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Arthur the Sleeping Hero

Updated on January 7, 2015
The Sleeping Hero
The Sleeping Hero

The Passing of Arthur

What happened to King Arthur? Some say he was slain at the Battle of Camlann and buried there.

But there are many stories about the passing of Arthur, is it true that he was transformed into a raven or was he placed in a tomb which then vanished in a mist? Was he taken to Avalon to be healed of his wounds? Perhaps he sits in Valhalla with the fallen warriors of the North.

No, none of those tales are true. Arthur, the Once and Future King, Rex quondam Rexque futurus, has joined the other Sleeping Heroes, and will return to help Britain in her darkest hour.

Arthur's bier vanishes in magical circumstances

Illustration from 'The Boy's King Arthur'
Illustration from 'The Boy's King Arthur'

Arthur is gravely wounded

According to the Legend, Arthur has been wounded slightly in the final battle against Mordred,and he orders his arms to be taken off. Then, unexpectedly, a youth rides up and pierces Arthur with a spear and is killed by Arthur with another spear as he rides off.

The now seriously wounded Arthur orders that he be taken to be cured in the Holy Island off Anglesey, (where Merlin now dwells with the thirteen treasures of Britain). However the physicians fail to cure him and he dies.

His body is taken to a chapel whose door is so narrow that the funeral bier cannot pass through and so is left outside the chapel for a few moments. An extraordinary storm with a cloaking mist mysteriously arises and the coffin is hidden from the attendants.

The body of Arthur vanishes

But the mist shows us that the Otherworld is coming close to the world of everyday, and during this period of storm and mist, Arthur's body vanishes.

The entire Company of the Round Table has been killed with the exception of Sir Bedivere, who carries the King to a lake on the borders of Avalon where Arthur first received Excalibur from the Lady of the Lake.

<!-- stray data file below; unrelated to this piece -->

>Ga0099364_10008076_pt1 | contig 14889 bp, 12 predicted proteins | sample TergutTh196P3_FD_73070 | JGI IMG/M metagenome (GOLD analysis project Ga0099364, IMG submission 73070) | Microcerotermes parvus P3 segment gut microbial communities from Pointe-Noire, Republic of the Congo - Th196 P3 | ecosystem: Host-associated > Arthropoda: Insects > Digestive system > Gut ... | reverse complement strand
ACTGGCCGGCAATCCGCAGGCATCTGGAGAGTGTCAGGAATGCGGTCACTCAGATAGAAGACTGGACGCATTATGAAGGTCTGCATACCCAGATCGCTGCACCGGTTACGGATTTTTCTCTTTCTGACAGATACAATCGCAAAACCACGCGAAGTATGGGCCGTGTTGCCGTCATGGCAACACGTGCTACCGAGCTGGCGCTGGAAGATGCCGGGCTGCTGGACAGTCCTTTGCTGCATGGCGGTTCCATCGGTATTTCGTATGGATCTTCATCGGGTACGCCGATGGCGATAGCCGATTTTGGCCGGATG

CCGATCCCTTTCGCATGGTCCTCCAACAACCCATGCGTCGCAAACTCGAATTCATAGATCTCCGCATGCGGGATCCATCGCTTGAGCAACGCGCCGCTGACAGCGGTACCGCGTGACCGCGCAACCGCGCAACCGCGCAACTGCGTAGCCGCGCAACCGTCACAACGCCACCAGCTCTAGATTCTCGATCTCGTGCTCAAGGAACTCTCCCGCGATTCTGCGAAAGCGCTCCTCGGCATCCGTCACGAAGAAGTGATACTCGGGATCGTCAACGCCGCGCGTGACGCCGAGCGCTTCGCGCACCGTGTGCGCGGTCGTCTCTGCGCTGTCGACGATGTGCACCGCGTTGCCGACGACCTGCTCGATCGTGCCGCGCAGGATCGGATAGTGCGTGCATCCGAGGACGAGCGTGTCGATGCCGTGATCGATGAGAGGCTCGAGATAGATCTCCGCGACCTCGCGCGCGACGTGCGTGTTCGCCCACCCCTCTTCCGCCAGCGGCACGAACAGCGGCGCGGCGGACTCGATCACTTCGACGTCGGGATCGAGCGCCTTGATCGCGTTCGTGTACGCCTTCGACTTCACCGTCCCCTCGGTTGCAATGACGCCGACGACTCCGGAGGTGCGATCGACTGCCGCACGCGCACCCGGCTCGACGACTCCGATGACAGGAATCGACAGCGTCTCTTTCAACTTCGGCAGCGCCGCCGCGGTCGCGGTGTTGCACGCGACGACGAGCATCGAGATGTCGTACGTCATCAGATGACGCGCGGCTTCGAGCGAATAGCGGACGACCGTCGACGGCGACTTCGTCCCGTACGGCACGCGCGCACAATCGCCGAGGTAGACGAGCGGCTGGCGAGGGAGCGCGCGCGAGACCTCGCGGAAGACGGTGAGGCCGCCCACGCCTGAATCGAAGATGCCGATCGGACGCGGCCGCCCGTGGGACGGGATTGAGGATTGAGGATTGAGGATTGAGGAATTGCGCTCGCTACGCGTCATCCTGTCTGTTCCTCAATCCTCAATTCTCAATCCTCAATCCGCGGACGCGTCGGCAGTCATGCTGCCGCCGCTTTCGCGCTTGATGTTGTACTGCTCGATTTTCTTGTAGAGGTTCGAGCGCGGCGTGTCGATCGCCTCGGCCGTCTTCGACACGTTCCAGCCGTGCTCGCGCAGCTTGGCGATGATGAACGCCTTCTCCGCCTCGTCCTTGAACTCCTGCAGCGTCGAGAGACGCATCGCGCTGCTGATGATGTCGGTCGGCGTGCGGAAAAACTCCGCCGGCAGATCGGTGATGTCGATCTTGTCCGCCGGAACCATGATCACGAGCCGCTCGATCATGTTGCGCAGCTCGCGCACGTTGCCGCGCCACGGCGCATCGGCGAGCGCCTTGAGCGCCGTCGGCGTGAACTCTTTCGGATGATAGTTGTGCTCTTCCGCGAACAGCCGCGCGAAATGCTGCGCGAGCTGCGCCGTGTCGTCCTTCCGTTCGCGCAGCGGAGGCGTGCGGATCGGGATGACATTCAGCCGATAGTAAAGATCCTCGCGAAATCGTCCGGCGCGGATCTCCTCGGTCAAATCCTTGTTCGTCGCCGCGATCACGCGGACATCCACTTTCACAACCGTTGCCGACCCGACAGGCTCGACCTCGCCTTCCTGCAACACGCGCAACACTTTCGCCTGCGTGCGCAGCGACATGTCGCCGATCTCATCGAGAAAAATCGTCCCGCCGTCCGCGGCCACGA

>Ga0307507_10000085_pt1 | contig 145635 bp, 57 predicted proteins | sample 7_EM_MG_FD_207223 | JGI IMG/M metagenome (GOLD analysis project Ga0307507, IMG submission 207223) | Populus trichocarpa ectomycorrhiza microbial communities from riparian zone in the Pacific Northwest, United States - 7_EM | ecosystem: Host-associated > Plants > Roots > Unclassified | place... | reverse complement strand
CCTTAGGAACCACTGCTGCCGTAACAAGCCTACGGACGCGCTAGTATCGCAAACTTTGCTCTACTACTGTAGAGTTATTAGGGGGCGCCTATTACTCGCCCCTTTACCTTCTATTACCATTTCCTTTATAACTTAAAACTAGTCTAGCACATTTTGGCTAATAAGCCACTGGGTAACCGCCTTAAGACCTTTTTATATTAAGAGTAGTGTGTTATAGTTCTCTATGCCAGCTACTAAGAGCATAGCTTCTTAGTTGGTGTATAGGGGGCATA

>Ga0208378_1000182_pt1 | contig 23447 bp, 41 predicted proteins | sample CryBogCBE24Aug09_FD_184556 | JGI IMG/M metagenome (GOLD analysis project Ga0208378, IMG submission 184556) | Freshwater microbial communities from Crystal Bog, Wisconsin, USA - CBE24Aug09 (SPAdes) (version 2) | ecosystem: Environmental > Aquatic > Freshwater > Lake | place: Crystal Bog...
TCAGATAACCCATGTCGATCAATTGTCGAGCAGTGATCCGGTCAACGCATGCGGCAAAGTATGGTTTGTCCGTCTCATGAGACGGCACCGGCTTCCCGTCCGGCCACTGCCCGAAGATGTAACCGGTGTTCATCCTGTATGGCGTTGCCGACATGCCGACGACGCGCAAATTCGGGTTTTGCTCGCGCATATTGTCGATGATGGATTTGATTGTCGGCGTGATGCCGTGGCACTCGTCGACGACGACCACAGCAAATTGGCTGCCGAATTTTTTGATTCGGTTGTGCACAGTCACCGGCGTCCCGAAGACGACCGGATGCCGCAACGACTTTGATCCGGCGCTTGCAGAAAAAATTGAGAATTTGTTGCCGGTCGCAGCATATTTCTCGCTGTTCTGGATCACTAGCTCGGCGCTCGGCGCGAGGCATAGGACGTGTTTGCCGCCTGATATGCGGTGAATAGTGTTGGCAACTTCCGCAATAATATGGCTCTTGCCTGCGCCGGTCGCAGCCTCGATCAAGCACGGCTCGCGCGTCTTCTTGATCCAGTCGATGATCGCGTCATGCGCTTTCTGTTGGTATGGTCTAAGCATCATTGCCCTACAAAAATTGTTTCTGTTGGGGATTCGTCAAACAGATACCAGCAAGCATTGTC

Arthur orders Bedivere to throw the sword into the lake in order to fulfill a prophecy written on the blade. Sir Bedivere resists twice, but on the third time obeys and is rewarded by the sight of an arm "clothed in white samite, mystic, wonderful" rising from the water to catch the sword.

The wounded Arthur is finally carried away on a magical ship with three queens and sails away to Avalon, with Sir Bedivere watching, as the new sun rises on a new year.

Illustration from The Boy's King Arthur:

Is Arthur in Avalon?

Where is Avalon?

The Isle of Apples, beloved by Celtic mythology, is a happy place where crops grow of their own accord, sheep and goats milk themselves, honey falls from the tree into pots, and everywhere grows the magical fruit of the Apple.

Was it Glastonbury?

By the 12th century Avalon became associated with Glastonbury, when monks at Glastonbury Abbey claimed to have discovered the bones of Arthur and his Queen. Though no longer an island at the time, the high conical bulk of Glastonbury Tor had been surrounded by marsh before the surrounding fenland was drained. Or was it Anglesey?

Was it Anglesey?

Historically, Anglesey has long been associated with the Druids. General Suetonius Paulinus, determined to break the power of the Druids, attacked the island in 60, destroying the shrine and the sacred groves. (News of Boudicca's Revolt reached him just after his victory, causing him to withdraw his army before consolidating the conquest.)

Is this where Arthur lies, not dead, but only sleeping?

The Keening Women

Wailing for Arthur

Perhaps Arthur did actually die and was carried away in order that he might return again. Some say he was taken away in a boat by women, three women or four, or possibly nine. All of them are keening and wailing in true Celtic fashion.

We have the names of four of these ministering women, all of them with direct mythological associations.

Morgan le Fay, enchantress, necromancer and the half-sister of Arthur,

The Queen of Northgalis, an associate involved in the magical imprisoning of the sleeping Lancelot,

The Queen of the Wastelands, Perceval's aunt, who gave up her great lands to become a solitary hermit and

Nimue, the Lady of the Lake (image by ravenscar)